But there being some particular persons belonging to the meeting, whom he thought guilty in that respect, he took upon him, in his own' will and zeal, and not in the council of God, to speak to them concerning the same, and they, not regarding what he said, so much as he expected, or desired, he took such offence that he separated himself from the meeting, calling those Friends apostates, and many other opprobrious and reproachful names; and did some hurt among the weak for a time. But the wise and just God was pleased to manifest him, and so the weak escaped the snare. For in a short time he began to utter ridiculous and false prophecies; and, among others, that, at such a time, his mother should die: in consequence of which she, a poor weak woman, took her bed at the time predicted by her son, and several persons attended to see the event; and at the supposed hour of her departure, the pretended prophet laid his hand on her breast and said, "Come up soul j" and so drawing his finger all along up to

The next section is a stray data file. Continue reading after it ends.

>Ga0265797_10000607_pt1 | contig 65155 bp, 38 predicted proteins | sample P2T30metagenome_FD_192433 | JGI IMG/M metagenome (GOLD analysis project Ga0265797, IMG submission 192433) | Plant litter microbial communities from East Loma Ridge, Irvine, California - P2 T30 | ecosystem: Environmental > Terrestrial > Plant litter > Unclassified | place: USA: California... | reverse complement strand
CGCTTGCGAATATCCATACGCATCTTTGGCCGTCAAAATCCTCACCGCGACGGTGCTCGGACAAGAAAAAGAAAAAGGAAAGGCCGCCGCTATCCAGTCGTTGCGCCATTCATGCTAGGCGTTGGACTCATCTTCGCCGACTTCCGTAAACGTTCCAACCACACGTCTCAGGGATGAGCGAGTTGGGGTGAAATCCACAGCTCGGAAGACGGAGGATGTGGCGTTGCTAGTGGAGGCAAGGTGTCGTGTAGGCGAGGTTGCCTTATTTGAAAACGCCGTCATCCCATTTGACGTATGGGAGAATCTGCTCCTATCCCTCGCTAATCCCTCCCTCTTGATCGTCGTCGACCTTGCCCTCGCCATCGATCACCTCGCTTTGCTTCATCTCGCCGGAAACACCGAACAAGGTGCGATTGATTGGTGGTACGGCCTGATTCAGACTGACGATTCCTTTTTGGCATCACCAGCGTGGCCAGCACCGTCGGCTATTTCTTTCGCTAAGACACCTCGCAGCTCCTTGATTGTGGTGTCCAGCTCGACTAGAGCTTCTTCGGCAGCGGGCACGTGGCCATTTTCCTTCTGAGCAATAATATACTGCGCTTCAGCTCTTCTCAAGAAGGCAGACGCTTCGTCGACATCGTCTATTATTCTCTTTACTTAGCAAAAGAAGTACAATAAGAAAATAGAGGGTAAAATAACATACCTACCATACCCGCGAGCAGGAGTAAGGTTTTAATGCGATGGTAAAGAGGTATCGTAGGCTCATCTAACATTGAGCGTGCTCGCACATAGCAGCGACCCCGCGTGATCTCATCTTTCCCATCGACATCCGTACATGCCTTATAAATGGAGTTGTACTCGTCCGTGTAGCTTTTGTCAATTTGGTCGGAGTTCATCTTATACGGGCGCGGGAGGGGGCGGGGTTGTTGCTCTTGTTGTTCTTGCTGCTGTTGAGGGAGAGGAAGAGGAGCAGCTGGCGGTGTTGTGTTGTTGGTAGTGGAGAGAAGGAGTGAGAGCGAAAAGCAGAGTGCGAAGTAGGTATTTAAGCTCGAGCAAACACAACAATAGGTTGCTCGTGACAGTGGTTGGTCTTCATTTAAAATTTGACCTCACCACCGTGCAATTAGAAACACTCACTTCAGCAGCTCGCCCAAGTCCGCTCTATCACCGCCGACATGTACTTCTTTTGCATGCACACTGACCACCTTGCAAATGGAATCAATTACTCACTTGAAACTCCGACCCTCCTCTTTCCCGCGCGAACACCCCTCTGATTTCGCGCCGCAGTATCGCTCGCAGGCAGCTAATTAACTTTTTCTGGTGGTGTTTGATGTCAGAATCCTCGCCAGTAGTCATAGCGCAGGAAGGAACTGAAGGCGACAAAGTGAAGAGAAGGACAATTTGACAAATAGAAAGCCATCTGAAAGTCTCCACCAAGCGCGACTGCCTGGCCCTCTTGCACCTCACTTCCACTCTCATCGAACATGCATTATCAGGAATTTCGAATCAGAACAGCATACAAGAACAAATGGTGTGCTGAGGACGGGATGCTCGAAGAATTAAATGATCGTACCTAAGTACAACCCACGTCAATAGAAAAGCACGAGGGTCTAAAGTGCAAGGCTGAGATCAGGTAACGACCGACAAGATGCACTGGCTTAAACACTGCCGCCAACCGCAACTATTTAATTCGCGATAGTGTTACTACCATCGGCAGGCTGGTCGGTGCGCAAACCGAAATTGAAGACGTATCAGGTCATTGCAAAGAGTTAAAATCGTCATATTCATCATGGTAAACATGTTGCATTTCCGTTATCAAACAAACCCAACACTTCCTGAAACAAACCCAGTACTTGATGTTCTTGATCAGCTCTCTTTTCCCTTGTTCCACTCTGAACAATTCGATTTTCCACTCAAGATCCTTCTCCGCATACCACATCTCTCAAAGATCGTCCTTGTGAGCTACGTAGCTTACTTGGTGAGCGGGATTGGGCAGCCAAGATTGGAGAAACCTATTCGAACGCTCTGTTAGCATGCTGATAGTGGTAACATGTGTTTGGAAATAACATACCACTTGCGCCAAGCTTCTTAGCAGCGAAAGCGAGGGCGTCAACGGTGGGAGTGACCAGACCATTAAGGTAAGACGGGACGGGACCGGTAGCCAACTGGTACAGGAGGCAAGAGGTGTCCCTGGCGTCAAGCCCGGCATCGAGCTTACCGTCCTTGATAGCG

her throat, " now," said he, "'tis departing," upon which the silly woman cried out, " Good Lord receive my spirit:" nevertheless it continued in her; for she did not die, but rose up, ashamed to have been subjected to such vain imaginations.

After this he took a short pipe with tobacco, and going through the streets of Kintone, cried out, " This is the ram's horn that was sounded when the walls of Jericho fell down to the ground ;" with several other senseless practices, by whiuh he appeared to bo grossly deceived by the adversary.

When we went to his mother's house, he was not within, but quickly came to us, and seemed to receive us with friendship; but in a short space he began to utter his enthusiastic notions, which grieved us.

[This T. S. says is the true Ranter, the account continues on page 71 and 72. lie concludes as follows :]

This I have related as an instance of the goodness and justice of God; of his goodness in raising an instrument to testify against those things amiss among his people, that they might be reformed; of his justice, in breaking the rod of correction, when it began to rob the Lord of his glory, and usurp dominion over his heritage. From which satanic practice the Lord preserve all that call upon his holy name every where.